Two Weeks for Two Teams: A Look at the Odds for the Raiders and 49ers
Both Bay Area football teams have opened the 2015 season 1-1. (Getty Images)
For the first time in years, there is parity in the world of Bay Area pro football. Sadly, it is not because both the Oakland Raiders and San Francisco 49ers are top-notch NFL teams. Instead, after two weeks, both are 1-1.
But the ways they got there are strikingly different.
Coming into the season, the general prediction for the 49ers, especially from media pundits, was that dark days were ahead. Several unexpected retirements, player defections to other teams and high-profile releases doomed the 49ers to a rebuilding year, or so the narrative went.
Then the squad, playing in the season's first Monday Night Football game at the still-shiny Levi’s Stadium, beat the Minnesota Vikings, a team predicted to be very solid this year. In fact, the 49ers dominated the game.
Talk of a dismal season was changed, at least for one week.
The day before the Niners' win, the Oakland Raiders looked like the worst team in the league against the Cincinnati Bengals. It took the Raiders until the fourth quarter just to get into Bengals territory.
It wasn’t supposed to be that way. There was preseason optimism around the Raiders this year. Jack Del Rio was now head coach. Players and commentators said the Hayward-raised Del Rio brought a professionalism to the team, and an excitement to the players. He brought hope.
But the Raiders lost that opening game, 33-13. And talk of a decent season was put on the back burner, at least for a week.
In sports, we sometimes like to say the game was closer than the score indicates -- not this time. It was that bad. And the pundits, who a week earlier had retracted the notion of a dreadful 49ers team, now had to retract their retractions.
Meanwhile, Oakland rallied in the final minute to beat the Baltimore Ravens, 37-33. The national media's main question after the game: "What happened to Baltimore?"
In other words, Baltimore must have blown the game because the Raiders are such a bad team. True, the Raiders have been losing for a long time. The team hasn’t made the playoffs since 2002, when they lost in the Super Bowl to Tampa Bay. So no one wants to buy in too quickly and get burned.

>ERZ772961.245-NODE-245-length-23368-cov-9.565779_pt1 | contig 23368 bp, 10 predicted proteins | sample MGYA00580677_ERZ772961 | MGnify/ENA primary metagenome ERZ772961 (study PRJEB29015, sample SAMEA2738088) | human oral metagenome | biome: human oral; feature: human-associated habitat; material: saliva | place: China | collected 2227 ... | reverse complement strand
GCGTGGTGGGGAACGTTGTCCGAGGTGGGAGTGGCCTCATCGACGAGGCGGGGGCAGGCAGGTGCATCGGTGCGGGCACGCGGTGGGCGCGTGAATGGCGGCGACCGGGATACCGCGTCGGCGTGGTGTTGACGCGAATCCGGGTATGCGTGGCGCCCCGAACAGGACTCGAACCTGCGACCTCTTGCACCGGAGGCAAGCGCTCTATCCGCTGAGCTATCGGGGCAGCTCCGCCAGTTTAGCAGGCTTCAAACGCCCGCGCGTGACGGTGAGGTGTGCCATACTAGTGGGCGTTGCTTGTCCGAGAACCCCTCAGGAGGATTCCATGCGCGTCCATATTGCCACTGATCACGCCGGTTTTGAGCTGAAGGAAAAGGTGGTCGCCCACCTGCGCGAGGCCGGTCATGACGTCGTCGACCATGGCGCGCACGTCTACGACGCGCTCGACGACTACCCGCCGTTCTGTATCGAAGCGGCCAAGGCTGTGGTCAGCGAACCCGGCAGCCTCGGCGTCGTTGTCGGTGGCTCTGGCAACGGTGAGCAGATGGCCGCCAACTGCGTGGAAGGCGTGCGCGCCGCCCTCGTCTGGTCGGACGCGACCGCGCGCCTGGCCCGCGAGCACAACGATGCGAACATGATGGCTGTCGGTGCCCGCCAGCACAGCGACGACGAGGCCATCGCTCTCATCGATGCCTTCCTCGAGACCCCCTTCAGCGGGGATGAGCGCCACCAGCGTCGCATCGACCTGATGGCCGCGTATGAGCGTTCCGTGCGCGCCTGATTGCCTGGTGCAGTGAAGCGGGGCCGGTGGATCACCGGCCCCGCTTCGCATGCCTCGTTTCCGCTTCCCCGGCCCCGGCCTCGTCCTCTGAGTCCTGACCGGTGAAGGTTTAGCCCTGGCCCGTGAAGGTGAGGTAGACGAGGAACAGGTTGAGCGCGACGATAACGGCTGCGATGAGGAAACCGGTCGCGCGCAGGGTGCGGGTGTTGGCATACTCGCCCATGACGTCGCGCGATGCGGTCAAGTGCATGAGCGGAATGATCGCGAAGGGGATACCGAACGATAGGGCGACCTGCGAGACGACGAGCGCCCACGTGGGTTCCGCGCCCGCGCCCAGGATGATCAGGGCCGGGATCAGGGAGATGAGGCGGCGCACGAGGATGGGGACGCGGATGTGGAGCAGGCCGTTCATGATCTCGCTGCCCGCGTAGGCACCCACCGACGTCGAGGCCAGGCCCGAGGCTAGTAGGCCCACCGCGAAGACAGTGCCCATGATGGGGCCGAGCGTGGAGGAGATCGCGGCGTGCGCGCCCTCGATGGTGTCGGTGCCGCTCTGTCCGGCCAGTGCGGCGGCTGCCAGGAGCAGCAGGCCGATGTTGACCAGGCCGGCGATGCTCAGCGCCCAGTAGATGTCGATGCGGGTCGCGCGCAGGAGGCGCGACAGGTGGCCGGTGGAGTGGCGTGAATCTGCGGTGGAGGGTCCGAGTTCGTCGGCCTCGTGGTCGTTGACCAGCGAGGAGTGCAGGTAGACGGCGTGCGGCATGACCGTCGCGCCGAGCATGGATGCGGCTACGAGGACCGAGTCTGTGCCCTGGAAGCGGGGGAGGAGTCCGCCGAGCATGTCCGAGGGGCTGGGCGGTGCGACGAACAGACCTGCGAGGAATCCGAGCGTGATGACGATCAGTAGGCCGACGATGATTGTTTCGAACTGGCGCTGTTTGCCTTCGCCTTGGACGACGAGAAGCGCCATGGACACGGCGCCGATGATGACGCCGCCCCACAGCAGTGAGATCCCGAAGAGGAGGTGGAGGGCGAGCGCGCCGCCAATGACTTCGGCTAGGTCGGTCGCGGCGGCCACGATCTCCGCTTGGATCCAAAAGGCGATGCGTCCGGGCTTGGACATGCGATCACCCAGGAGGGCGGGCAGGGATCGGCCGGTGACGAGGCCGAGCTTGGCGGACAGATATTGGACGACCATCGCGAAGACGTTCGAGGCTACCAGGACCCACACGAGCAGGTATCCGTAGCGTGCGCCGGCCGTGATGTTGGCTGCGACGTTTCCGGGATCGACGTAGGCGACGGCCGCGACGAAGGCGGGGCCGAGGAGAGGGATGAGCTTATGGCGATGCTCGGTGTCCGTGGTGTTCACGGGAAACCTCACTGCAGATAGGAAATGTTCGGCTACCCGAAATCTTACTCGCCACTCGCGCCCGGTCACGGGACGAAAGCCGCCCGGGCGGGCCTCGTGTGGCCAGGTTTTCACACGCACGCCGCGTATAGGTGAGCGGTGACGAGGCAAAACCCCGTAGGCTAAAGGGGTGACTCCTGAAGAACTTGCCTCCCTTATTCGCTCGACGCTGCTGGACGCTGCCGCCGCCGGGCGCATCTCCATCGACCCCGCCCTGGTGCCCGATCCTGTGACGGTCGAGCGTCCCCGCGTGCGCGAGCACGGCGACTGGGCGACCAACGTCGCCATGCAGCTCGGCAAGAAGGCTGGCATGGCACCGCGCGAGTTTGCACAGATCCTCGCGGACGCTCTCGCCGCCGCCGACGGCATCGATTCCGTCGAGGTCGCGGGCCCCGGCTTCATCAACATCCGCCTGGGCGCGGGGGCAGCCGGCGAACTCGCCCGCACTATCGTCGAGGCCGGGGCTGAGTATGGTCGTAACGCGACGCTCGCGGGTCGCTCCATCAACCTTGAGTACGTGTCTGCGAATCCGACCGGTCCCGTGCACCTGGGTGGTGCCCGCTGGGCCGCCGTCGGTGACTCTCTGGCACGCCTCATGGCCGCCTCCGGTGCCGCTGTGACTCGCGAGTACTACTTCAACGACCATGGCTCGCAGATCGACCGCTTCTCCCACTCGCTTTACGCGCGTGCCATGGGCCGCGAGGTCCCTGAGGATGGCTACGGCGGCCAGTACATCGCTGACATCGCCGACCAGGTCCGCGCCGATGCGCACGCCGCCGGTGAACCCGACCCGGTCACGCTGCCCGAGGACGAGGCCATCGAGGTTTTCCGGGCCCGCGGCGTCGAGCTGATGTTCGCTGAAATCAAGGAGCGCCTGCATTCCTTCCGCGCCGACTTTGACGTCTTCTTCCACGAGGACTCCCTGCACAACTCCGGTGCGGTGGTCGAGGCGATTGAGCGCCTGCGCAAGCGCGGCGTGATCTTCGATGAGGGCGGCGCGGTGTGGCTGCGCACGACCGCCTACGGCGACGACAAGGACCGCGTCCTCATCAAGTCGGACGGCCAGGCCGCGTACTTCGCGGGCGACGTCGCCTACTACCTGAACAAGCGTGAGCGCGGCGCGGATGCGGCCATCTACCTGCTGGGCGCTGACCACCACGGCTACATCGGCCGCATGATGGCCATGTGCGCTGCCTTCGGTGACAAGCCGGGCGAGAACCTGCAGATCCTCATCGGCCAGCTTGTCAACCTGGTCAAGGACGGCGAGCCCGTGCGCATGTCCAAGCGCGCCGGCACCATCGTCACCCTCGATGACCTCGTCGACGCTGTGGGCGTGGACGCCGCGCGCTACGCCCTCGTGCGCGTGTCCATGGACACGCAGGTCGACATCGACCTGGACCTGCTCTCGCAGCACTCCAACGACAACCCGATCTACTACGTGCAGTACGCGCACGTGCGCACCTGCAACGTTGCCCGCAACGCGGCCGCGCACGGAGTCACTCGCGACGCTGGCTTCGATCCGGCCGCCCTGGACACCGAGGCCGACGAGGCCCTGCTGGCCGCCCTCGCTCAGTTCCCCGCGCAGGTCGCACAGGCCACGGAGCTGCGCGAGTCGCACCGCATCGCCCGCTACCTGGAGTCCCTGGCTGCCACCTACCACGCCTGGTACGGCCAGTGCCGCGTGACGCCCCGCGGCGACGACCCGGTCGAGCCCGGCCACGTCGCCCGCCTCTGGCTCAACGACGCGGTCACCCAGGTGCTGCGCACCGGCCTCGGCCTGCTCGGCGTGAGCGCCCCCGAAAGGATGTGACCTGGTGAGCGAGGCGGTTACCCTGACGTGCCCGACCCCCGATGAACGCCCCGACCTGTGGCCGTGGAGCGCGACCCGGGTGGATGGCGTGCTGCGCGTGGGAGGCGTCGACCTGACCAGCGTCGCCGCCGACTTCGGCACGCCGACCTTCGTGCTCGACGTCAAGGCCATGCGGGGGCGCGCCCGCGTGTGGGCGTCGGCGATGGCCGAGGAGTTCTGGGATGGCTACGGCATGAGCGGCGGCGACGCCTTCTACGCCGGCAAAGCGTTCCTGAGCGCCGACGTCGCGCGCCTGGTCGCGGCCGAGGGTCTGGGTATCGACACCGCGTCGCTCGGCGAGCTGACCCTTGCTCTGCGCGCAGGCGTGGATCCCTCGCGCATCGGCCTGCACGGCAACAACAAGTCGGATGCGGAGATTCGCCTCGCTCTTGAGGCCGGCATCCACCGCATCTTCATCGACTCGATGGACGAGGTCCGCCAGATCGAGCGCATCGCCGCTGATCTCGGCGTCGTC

Not getting burned is the philosophy of professional bettors and those who make the betting lines. Going into the 16-game regular season, the over-versus-under win total for the 49ers was 7.5 at the Westgate Race and Sports Superbook in Las Vegas. That means if you thought the team would go 8-8, you would bet the over.
But so many people bet the under that the number dropped to 7 wins, then 6.5 wins. A rather large and rare move of a win total line. And it was all because the bettors (both those who know what they are doing and those who don’t) couldn't stop betting for losses.
It’s a different story for the Raiders. The win total was just 5.5. So a 6-10 season gives you a win on the over. In reality, a 6-10 season is still pretty bad. But the bettors played the over. It didn’t move so much that sports books moved the number, like with the 49ers, but the rate of return for betting the over dropped dramatically.
Months before the season, a $100 bet on the Raiders over would have won you about $90 or an overall return of about $190. Right before the season began, the odds changed so much that a $100 bet on the over would have won about $62 or an overall return of about $162.
The website FiveThirtyEight, which uses stats to make predictions about all sorts of things, predicted on Sept. 10 a paltry 5.6 wins for the Raiders and 7.9 wins for the 49ers. And the odds of winning the Super Bowl? The 49ers were deemed 2 percent, while the Raiders were one of several bottom dwellers at less than 1 percent.
“I think you have to be more optimistic about the Raiders,” said senior analyst Larry Hartstein, who writes about sports betting on the NFL for Sportsline.com. “This is a new regime, a professional coaching staff, so I see a bright future. I definitely think they’re going to pass their [predicted] win total.”
As for the 49ers' season-long outlook, Hartstein said the team’s second game -- where the squad got blown out by Pittsburgh -- is very telling.
“I’m kind of believing more of what I saw Week Two than Week One,” he said.
So maybe whatever excitement was generated around these teams is contingent on our expectations. If we take the approach of expecting them to underperform, we may be pleasantly surprised.
That way, if either team ends up 7-9 or 8-8, we won’t be disappointed because they missed the playoffs but happy because they overachieved.